Polly Garland at the Wrigley Oral Healthcare Programme said: ‘Here at the Wrigley Oral Healthcare Programme, we have spent the last 11 months working with dental professionals and policymakers to truly understand the impact of the COVID-19 pandemic on the dental industry and how we may be able to assist dentists in continuing to care for their patients. The role of preventative oral health measures, such as chewing sugarfree gum and brushing your teeth regularly, have never been so important as they have been this year. We look forward to continuing to work with dental professionals to share the important benefits that preventative oral health measures bring.’

[1] Banerjee A. et al. (2019): A systematic review and meta-analysis of the role of sugar-free chewing gum in dental caries. Available online from https://journals.sagepub.com/doi/abs/10.1177/2380084419887178?journalCode=jcta

ENDS


Notes for editors:

  • The survey was conducted between December 2020 and January 2021. The survey sample consisted of dental professionals who are subscribed to the Wrigley Oral Healthcare Programme website.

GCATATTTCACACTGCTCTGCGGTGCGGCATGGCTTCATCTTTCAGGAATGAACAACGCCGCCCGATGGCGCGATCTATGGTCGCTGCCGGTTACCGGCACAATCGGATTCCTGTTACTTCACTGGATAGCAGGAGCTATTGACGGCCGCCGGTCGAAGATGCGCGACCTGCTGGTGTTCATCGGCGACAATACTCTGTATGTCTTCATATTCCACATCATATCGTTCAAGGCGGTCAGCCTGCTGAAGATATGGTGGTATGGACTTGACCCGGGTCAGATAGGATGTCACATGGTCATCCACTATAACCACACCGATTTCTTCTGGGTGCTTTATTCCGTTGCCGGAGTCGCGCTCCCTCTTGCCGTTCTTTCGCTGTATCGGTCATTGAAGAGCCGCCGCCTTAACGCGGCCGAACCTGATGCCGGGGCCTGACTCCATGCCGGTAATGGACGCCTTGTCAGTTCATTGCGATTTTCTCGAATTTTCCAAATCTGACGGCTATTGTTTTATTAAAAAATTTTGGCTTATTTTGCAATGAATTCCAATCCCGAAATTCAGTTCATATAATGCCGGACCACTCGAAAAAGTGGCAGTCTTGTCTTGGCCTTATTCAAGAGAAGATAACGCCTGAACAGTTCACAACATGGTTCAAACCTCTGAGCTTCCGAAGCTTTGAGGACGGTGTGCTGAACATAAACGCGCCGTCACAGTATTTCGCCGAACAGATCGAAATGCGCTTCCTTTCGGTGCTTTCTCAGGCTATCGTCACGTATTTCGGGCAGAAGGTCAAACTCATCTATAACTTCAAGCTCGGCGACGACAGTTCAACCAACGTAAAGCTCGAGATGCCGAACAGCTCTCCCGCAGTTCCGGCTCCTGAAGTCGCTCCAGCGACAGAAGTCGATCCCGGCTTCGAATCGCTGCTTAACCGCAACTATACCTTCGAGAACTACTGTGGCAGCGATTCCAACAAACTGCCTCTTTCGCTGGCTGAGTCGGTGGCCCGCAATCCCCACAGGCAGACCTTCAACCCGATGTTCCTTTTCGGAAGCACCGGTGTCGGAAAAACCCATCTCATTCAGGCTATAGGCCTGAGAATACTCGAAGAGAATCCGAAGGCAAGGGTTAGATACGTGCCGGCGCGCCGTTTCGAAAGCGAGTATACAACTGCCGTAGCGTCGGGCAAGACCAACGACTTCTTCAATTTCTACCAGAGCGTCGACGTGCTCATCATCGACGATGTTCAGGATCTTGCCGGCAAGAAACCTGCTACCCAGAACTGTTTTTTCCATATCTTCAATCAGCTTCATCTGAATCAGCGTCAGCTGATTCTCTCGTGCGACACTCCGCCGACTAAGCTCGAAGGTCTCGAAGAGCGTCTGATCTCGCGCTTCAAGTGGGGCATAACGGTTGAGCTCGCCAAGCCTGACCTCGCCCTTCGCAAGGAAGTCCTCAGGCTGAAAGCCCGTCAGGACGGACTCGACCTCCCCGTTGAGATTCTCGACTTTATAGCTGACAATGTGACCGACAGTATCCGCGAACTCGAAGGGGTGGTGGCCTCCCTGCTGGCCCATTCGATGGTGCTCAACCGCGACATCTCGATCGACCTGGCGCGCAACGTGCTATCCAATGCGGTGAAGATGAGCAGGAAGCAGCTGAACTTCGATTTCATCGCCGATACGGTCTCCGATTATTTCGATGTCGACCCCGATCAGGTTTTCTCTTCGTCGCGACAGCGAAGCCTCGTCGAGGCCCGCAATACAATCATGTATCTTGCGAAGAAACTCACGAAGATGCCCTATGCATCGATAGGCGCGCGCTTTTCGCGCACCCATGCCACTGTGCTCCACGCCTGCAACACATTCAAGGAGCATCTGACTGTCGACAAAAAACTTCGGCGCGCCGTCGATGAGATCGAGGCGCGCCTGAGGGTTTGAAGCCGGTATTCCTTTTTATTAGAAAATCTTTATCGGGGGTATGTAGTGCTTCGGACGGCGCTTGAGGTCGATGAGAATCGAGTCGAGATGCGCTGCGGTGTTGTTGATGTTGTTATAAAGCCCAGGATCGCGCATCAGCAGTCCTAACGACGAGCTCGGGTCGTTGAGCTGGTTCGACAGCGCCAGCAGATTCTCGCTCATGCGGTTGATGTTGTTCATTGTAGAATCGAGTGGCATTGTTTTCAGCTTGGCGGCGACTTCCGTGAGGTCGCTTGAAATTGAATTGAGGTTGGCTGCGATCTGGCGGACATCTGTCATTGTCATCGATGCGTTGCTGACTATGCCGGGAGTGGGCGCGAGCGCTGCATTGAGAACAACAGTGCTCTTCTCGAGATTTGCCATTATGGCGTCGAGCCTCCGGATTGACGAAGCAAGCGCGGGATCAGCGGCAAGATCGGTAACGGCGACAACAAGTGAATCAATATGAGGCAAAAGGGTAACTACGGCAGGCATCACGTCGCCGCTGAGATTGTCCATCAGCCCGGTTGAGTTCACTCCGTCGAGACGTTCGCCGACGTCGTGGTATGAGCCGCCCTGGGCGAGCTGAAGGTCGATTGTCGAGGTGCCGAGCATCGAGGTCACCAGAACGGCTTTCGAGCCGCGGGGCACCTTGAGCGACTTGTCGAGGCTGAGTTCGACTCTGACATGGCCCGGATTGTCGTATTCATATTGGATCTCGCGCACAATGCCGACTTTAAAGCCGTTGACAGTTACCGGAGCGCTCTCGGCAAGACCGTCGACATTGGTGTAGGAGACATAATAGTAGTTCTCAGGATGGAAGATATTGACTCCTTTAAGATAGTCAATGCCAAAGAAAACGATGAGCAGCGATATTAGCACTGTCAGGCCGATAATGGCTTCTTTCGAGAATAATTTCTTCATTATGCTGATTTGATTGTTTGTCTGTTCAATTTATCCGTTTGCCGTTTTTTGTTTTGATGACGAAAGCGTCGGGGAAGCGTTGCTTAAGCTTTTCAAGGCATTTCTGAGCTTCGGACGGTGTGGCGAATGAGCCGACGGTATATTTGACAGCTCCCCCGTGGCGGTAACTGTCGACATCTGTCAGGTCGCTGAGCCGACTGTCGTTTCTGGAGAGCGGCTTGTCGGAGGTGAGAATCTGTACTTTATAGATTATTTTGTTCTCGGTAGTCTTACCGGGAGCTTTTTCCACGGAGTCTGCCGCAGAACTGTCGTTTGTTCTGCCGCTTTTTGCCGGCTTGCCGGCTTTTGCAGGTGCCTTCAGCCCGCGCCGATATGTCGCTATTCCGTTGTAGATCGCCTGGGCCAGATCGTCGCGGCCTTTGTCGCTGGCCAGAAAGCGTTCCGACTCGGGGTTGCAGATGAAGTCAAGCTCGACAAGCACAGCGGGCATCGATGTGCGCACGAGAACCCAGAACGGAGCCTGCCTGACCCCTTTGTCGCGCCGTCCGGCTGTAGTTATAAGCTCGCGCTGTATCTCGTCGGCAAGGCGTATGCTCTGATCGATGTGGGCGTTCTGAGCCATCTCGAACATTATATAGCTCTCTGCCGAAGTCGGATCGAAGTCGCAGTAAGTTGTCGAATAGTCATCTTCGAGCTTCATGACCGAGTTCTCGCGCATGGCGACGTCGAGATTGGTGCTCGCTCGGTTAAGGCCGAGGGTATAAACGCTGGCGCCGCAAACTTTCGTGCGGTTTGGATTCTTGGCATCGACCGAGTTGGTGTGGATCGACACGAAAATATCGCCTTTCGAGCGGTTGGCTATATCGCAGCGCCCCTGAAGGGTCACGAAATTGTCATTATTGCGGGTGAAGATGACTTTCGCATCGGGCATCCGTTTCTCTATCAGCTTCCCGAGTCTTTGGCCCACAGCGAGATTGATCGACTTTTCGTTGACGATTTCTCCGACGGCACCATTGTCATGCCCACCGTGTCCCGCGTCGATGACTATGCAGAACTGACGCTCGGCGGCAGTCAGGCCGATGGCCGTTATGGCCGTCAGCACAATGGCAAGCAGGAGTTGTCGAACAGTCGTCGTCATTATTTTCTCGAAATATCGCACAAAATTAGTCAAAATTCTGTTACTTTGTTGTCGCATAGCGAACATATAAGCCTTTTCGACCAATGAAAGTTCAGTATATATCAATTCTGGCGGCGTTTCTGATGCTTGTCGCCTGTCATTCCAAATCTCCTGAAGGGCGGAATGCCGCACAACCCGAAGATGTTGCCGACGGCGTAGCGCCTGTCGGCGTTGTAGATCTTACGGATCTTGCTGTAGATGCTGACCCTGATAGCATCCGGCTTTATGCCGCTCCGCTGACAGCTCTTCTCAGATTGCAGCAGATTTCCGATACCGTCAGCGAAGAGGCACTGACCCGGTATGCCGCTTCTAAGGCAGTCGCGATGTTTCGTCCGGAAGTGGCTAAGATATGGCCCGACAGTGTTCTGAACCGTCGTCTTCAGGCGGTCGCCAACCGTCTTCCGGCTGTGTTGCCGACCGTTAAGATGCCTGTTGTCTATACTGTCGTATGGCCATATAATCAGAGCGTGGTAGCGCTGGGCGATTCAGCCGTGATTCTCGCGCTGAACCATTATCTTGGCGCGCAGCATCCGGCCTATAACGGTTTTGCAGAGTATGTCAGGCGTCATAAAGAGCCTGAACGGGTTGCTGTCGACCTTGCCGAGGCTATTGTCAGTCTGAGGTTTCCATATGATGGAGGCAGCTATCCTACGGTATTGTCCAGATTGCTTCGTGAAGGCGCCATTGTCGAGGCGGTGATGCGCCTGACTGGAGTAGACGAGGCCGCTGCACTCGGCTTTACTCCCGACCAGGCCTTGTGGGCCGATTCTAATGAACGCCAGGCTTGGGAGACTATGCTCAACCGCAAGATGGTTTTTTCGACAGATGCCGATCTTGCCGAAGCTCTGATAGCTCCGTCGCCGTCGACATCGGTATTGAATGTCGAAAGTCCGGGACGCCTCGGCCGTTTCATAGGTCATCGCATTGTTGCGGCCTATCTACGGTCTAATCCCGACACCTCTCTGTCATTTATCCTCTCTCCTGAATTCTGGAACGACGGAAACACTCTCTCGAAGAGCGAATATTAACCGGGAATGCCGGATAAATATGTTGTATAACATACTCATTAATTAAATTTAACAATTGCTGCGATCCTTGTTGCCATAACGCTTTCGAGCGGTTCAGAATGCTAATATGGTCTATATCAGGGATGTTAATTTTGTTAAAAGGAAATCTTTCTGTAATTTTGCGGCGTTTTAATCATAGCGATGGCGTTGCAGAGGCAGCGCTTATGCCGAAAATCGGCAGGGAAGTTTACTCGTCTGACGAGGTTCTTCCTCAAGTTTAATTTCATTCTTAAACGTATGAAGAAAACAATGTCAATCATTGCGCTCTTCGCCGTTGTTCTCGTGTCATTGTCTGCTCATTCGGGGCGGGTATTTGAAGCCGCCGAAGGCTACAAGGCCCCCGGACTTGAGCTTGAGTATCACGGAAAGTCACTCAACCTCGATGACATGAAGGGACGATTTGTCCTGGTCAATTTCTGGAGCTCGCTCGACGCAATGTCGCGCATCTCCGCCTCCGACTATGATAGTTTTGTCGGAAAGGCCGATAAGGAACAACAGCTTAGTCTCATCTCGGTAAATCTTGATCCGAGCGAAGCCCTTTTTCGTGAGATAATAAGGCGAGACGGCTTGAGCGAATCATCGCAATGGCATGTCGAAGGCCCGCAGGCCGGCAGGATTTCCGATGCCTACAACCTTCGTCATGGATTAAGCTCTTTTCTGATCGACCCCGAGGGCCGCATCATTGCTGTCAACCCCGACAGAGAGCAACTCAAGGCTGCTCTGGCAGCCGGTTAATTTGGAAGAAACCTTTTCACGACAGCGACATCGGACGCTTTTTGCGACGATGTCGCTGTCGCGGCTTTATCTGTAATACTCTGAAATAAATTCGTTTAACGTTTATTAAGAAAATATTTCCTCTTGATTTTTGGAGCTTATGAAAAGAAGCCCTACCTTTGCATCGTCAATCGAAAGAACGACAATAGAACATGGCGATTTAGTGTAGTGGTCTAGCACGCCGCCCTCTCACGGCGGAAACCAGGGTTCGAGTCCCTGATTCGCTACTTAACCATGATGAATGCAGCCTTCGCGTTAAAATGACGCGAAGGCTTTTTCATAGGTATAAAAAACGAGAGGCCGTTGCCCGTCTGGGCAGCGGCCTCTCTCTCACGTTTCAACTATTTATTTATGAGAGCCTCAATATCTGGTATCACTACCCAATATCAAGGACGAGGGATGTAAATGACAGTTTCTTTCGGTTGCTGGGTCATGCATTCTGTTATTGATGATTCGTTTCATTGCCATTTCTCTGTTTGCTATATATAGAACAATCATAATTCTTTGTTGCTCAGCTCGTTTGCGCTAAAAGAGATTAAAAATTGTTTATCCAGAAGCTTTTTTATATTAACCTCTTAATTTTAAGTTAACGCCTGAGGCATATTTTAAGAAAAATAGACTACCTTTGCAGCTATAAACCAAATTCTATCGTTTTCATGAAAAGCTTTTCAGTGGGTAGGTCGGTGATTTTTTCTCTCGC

• The Wrigley Oral Healthcare Programme works with dental professionals, oral health groups and policymakers to promote the important role that preventative measures such as chewing sugarfree gum, regular brushing and flossing can play in protecting oral health.
  • The King’s College London review, which examined 360 studies (of which 222 were assessed and 14 included for the meta-analysis), showed that the prevented fraction (PF) – the proportion of disease incidence that is averted in a population through a health intervention – for sugarfree gum was 28% [ 1].

The questions asked in the survey were optional, so the figures outlined above refer to the proportion of people who responded to each question, not the total number of survey respondents. For further information on the survey, or to speak to a spokesperson, please contact WOHP@lexcomm.co.uk.


[1] Banerjee A. et al. (2019): A systematic review and meta-analysis of the role of sugar-free chewing gum in dental caries. Available online from https://journals.sagepub.com/doi/abs/10.1177/2380084419887178?journalCode=jcta